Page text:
• 203. Dublin S, Anderson ML, Haneuse SJ, Heckbert SR, Crane PK, Breitner JC, McCormick W, Bowen JD, Teri L, McCurry SM, Larson EB. Atrial fibrillation and risk of dementia: a prospective cohort study.J Am Geriatr Soc. 2011; 59:1369–1375. doi: 10.1111/j.1532-5415.2011.03508.x.CrossrefMedlineGoogle Scholar
    • 204. Hara M, Ooie T, Yufu K, Tsunematsu Y, Kusakabe T, Ooga M, Saikawa T, Sakata T. Silent cortical strokes associated with atrial fibrillation.Clin Cardiol. 1995; 18:573–574.CrossrefMedlineGoogle Scholar
    • 205. Bunch TJ, May HT, Bair TL, Crandall BG, Cutler MJ, Day JD, Jacobs V, Mallender C, Osborn JS, Stevens SM, Weiss JP, Woller SC. Atrial fibrillation patients treated with long-term warfarin anticoagulation have higher rates of all dementia types compared with patients receiving long-term warfarin for other indications.J Am Heart Assoc. 2016; 5:e003932.LinkGoogle Scholar
    • 206. Lavy S, Stern S, Melamed E, Cooper G, Keren A, Levy P. Effect of chronic atrial fibrillation on regional cerebral blood flow.Stroke. 1980; 11:35–38.LinkGoogle Scholar
    • 207. Petersen P, Kastrup J, Videbaek R, Boysen G. Cerebral blood flow before and after cardioversion of atrial fibrillation.J Cereb Blood Flow Metab. 1989; 9:422–425. doi: 10.1038/jcbfm.1989.62.CrossrefMedlineGoogle Scholar
    • 208. Phillips E, Levine SA. Auricular fibrillation without other evidence of heart disease; a cause of reversible heart failure.Am J Med. 1949; 7:478–489.CrossrefMedlineGoogle Scholar
    • 209. Wang TJ, Larson MG, Levy D, Vasan RS, Leip EP, Wolf PA, D’Agostino RB, Murabito JM, Kannel WB, Benjamin EJ. Temporal relations of atrial fibrillation and congestive heart failure and their joint influence on mortality: the Framingham Heart Study.Circulation. 2003; 107:2920–2925. doi: 10.1161/01.CIR.0000072767.89944.6E.LinkGoogle Scholar
    • 210. Middlekauff HR, Stevenson WG, Stevenson LW. Prognostic significance of atrial fibrillation in advanced heart failure. A study of 390 patients.Circulation. 1991; 84:40–48.LinkGoogle Scholar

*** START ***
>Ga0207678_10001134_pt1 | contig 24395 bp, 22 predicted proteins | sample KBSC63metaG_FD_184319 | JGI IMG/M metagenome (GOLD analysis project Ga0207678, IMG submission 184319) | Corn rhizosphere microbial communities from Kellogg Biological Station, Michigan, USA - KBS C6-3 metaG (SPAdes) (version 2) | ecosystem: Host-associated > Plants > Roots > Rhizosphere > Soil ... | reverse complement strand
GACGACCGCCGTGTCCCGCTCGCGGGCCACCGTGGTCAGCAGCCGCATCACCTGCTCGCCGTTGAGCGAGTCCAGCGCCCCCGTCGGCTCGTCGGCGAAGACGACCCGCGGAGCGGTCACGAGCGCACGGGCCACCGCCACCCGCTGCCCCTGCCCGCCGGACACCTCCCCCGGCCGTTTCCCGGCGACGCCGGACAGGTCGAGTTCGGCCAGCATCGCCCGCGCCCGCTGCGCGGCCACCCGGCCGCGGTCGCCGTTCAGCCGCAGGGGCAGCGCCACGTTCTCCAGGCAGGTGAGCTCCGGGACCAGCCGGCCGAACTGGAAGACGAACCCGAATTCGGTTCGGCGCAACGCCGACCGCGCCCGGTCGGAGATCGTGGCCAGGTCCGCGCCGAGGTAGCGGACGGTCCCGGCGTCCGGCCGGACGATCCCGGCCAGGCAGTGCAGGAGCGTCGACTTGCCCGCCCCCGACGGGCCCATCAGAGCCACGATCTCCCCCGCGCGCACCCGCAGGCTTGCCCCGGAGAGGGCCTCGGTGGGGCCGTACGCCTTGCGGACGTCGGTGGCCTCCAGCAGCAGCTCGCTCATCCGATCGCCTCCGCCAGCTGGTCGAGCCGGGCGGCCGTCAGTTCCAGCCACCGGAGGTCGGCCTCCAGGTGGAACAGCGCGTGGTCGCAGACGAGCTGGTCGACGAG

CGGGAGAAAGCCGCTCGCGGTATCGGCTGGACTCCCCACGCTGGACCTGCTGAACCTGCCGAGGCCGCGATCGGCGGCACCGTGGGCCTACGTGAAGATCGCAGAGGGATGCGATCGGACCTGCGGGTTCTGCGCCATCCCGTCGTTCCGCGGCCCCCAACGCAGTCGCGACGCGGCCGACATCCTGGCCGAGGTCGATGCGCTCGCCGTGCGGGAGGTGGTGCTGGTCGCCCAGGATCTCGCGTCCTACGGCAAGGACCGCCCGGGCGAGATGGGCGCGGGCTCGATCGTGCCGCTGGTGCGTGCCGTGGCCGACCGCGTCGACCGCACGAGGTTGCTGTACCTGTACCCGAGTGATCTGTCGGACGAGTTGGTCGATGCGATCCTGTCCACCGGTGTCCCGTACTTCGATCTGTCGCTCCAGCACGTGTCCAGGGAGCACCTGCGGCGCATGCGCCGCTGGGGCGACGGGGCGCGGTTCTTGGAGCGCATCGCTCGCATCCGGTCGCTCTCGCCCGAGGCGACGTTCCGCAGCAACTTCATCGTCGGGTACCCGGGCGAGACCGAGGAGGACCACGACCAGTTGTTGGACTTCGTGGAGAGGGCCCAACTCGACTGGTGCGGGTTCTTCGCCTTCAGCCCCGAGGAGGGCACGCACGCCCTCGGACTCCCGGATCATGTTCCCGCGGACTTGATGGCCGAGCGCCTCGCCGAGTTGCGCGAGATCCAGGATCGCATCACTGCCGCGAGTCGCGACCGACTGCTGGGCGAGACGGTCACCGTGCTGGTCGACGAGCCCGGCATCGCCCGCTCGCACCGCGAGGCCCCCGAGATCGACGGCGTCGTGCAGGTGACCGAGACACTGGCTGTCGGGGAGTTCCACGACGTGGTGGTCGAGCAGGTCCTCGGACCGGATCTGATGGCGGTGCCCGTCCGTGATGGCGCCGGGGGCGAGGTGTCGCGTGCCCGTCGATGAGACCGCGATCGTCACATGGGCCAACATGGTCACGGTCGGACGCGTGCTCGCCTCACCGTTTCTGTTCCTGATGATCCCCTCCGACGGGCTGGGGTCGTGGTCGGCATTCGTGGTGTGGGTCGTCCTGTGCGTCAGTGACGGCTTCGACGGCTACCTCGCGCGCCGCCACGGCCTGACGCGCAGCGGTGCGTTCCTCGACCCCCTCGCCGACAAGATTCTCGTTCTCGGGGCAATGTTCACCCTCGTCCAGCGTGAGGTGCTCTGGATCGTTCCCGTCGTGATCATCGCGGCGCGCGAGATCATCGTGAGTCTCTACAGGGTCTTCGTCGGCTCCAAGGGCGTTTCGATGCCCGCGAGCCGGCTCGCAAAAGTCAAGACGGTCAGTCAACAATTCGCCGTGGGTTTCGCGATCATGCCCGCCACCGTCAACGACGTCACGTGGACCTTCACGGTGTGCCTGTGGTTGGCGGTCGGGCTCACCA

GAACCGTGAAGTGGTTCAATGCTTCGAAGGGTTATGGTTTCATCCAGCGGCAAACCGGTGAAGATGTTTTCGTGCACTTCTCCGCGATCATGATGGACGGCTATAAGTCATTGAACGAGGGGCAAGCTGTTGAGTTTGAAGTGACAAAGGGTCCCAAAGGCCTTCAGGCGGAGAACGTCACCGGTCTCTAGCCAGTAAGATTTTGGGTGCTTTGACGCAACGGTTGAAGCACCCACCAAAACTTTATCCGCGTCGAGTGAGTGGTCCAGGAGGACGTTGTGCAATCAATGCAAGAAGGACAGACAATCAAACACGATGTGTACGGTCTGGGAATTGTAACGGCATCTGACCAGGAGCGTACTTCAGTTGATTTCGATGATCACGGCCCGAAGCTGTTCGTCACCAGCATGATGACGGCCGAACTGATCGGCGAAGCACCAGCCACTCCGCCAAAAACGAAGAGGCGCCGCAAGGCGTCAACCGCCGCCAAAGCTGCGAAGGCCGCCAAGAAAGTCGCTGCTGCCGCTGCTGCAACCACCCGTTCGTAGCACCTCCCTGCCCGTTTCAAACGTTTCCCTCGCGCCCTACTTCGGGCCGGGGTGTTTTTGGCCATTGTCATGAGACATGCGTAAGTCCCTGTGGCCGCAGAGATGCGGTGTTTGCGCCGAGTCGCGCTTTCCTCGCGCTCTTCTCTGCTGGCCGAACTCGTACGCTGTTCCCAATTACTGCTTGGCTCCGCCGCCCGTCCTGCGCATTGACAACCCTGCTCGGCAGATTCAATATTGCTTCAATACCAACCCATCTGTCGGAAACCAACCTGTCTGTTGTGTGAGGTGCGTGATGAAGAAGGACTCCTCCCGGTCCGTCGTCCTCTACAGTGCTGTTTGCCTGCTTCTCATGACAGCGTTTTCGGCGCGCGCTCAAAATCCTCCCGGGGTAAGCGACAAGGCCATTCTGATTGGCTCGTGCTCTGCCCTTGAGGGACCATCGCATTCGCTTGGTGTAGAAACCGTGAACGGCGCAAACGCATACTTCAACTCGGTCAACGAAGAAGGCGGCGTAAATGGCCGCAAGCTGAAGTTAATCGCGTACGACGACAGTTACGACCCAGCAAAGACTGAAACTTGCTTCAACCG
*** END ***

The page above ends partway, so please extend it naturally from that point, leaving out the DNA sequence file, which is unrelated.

• 211. Torp-Pedersen C, Møller M, Bloch-Thomsen PE, Køber L, Sandøe E, Egstrup K, Agner E, Carlsen J, Videbaek J, Marchant B, Camm AJ. Dofetilide in patients with congestive heart failure and left ventricular dysfunction. Danish Investigations of Arrhythmia and Mortality on Dofetilide Study Group.N Engl J Med. 1999; 341:857–865. doi: 10.1056/NEJM199909163411201.CrossrefMedlineGoogle Scholar
    • 212. Carson PE, Johnson GR, Dunkman WB, Fletcher RD, Farrell L, Cohn JN. The influence of atrial fibrillation on prognosis in mild to moderate heart failure. The V-HeFT Studies. The V-HeFT VA Cooperative Studies Group.Circulation. 1993; 87:VI102–VI110.MedlineGoogle Scholar
    • 213. Camm AJ, Savelieva I. Atrial fibrillation: advances and perspectives.Lead Article. 1912; 13:183.Google Scholar
    • 214. Furberg CD, Psaty BM, Manolio TA, Gardin JM, Smith VE, Rautaharju PM. Prevalence of atrial fibrillation in elderly subjects (the Cardiovascular Health Study).Am J Cardiol. 1994; 74:236–241.CrossrefMedlineGoogle Scholar
    • 215. Krahn AD, Manfreda J, Tate RB, Mathewson FA, Cuddy TE. The natural history of atrial fibrillation: incidence, risk factors, and prognosis in the Manitoba Follow-Up Study.Am J Med. 1995; 98:476–484. doi: 10.1016/S0002-9343(99)80348-9.CrossrefMedlineGoogle Scholar